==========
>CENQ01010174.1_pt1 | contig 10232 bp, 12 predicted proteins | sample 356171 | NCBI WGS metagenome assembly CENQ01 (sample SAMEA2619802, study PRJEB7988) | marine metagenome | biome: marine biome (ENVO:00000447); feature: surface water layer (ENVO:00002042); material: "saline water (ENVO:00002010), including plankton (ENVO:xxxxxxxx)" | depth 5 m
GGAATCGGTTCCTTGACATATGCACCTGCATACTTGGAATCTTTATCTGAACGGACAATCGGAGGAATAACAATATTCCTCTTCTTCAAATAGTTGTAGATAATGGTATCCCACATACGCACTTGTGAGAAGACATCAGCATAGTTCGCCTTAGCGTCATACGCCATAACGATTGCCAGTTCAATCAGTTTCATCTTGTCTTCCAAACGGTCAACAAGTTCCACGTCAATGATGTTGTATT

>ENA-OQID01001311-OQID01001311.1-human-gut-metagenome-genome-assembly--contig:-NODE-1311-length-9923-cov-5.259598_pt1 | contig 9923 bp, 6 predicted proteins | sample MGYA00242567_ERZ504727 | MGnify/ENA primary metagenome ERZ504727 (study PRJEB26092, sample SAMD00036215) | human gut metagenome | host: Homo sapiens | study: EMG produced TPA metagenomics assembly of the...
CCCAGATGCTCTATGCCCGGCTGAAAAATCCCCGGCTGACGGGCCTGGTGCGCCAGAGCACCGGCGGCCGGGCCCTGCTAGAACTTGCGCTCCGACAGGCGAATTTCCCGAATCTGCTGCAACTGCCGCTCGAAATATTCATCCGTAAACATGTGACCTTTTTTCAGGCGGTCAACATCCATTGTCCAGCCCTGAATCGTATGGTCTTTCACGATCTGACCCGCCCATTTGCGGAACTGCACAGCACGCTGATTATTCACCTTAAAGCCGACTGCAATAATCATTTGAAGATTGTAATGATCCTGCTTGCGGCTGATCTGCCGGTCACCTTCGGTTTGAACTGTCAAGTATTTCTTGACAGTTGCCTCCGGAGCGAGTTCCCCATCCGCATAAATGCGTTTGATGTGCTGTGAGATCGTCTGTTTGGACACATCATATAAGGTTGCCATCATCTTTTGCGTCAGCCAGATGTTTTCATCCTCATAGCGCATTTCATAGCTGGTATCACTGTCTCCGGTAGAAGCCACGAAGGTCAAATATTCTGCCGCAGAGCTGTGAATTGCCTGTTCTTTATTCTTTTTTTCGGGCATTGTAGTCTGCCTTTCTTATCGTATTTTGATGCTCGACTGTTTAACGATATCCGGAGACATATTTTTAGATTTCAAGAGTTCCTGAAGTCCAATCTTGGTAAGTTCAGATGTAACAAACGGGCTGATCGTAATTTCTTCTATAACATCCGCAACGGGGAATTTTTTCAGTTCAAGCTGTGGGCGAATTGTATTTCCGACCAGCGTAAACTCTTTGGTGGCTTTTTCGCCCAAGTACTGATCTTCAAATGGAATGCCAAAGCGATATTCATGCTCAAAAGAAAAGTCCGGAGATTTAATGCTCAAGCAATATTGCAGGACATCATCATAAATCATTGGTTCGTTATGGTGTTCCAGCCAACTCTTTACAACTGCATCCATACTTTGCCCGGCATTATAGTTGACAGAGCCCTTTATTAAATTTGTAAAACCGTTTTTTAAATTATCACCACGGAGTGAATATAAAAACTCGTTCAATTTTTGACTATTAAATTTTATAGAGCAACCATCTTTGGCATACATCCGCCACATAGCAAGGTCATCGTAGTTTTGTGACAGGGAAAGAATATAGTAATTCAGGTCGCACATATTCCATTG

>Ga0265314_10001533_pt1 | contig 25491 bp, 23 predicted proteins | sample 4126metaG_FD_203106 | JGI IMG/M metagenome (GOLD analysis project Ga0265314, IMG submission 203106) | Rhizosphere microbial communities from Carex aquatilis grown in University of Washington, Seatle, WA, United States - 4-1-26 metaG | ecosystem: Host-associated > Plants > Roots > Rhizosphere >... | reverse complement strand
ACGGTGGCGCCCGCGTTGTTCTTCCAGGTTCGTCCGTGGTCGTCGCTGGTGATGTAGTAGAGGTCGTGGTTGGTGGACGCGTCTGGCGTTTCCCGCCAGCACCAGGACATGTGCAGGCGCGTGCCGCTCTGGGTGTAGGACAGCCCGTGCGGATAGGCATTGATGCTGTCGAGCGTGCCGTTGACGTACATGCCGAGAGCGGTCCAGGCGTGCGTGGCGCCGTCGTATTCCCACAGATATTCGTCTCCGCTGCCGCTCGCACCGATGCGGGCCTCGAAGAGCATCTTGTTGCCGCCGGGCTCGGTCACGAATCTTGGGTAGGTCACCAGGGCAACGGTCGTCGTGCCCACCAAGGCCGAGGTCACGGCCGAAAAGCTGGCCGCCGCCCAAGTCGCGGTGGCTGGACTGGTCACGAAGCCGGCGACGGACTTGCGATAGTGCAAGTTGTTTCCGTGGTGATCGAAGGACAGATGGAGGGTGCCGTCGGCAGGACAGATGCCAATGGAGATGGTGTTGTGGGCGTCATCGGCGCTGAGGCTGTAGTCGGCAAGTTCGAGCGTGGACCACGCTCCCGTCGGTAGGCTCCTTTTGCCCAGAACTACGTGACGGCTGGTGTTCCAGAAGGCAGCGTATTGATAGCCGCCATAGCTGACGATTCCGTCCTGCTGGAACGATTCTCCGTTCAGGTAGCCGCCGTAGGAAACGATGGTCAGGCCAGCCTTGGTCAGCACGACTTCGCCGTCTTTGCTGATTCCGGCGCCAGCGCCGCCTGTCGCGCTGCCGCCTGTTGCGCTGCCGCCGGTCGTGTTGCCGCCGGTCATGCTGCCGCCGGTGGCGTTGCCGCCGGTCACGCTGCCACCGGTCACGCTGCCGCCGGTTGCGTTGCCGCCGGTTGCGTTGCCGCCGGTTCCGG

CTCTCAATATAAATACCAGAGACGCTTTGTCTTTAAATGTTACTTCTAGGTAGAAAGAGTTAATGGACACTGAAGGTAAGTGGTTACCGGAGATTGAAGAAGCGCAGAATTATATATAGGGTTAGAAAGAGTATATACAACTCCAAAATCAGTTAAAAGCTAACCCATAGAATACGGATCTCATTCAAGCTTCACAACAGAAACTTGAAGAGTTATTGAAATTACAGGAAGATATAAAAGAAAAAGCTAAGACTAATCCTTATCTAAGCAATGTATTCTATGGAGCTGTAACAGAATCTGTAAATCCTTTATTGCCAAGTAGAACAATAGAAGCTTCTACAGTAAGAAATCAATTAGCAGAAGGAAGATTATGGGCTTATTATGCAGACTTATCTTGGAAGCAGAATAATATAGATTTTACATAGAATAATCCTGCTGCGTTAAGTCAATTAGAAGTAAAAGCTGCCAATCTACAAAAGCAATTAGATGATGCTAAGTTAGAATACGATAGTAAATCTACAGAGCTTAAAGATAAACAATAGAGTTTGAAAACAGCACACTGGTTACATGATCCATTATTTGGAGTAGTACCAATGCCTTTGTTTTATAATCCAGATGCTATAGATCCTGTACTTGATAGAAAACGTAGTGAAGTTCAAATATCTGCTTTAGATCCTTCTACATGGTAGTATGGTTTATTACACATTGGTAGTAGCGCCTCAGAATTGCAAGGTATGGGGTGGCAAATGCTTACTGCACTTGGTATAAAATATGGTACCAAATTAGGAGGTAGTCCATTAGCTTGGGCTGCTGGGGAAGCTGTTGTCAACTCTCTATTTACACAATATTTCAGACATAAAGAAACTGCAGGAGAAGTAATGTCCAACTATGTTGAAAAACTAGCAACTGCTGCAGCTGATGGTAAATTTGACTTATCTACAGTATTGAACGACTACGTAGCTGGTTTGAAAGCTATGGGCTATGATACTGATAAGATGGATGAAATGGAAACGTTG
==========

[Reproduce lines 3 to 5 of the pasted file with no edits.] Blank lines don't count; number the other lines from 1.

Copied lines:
>ENA-OQID01001311-OQID01001311.1-human-gut-metagenome-genome-assembly--contig:-NODE-1311-length-9923-cov-5.259598_pt1 | contig 9923 bp, 6 predicted proteins | sample MGYA00242567_ERZ504727 | MGnify/ENA primary metagenome ERZ504727 (study PRJEB26092, sample SAMD00036215) | human gut metagenome | host: Homo sapiens | study: EMG produced TPA metagenomics assembly of the...
CCCAGATGCTCTATGCCCGGCTGAAAAATCCCCGGCTGACGGGCCTGGTGCGCCAGAGCACCGGCGGCCGGGCCCTGCTAGAACTTGCGCTCCGACAGGCGAATTTCCCGAATCTGCTGCAACTGCCGCTCGAAATATTCATCCGTAAACATGTGACCTTTTTTCAGGCGGTCAACATCCATTGTCCAGCCCTGAATCGTATGGTCTTTCACGATCTGACCCGCCCATTTGCGGAACTGCACAGCACGCTGATTATTCACCTTAAAGCCGACTGCAATAATCATTTGAAGATTGTAATGATCCTGCTTGCGGCTGATCTGCCGGTCACCTTCGGTTTGAACTGTCAAGTATTTCTTGACAGTTGCCTCCGGAGCGAGTTCCCCATCCGCATAAATGCGTTTGATGTGCTGTGAGATCGTCTGTTTGGACACATCATATAAGGTTGCCATCATCTTTTGCGTCAGCCAGATGTTTTCATCCTCATAGCGCATTTCATAGCTGGTATCACTGTCTCCGGTAGAAGCCACGAAGGTCAAATATTCTGCCGCAGAGCTGTGAATTGCCTGTTCTTTATTCTTTTTTTCGGGCATTGTAGTCTGCCTTTCTTATCGTATTTTGATGCTCGACTGTTTAACGATATCCGGAGACATATTTTTAGATTTCAAGAGTTCCTGAAGTCCAATCTTGGTAAGTTCAGATGTAACAAACGGGCTGATCGTAATTTCTTCTATAACATCCGCAACGGGGAATTTTTTCAGTTCAAGCTGTGGGCGAATTGTATTTCCGACCAGCGTAAACTCTTTGGTGGCTTTTTCGCCCAAGTACTGATCTTCAAATGGAATGCCAAAGCGATATTCATGCTCAAAAGAAAAGTCCGGAGATTTAATGCTCAAGCAATATTGCAGGACATCATCATAAATCATTGGTTCGTTATGGTGTTCCAGCCAACTCTTTACAACTGCATCCATACTTTGCCCGGCATTATAGTTGACAGAGCCCTTTATTAAATTTGTAAAACCGTTTTTTAAATTATCACCACGGAGTGAATATAAAAACTCGTTCAATTTTTGACTATTAAATTTTATAGAGCAACCATCTTTGGCATACATCCGCCACATAGCAAGGTCATCGTAGTTTTGTGACAGGGAAAGAATATAGTAATTCAGGTCGCACATATTCCATTG

>Ga0265314_10001533_pt1 | contig 25491 bp, 23 predicted proteins | sample 4126metaG_FD_203106 | JGI IMG/M metagenome (GOLD analysis project Ga0265314, IMG submission 203106) | Rhizosphere microbial communities from Carex aquatilis grown in University of Washington, Seatle, WA, United States - 4-1-26 metaG | ecosystem: Host-associated > Plants > Roots > Rhizosphere >... | reverse complement strand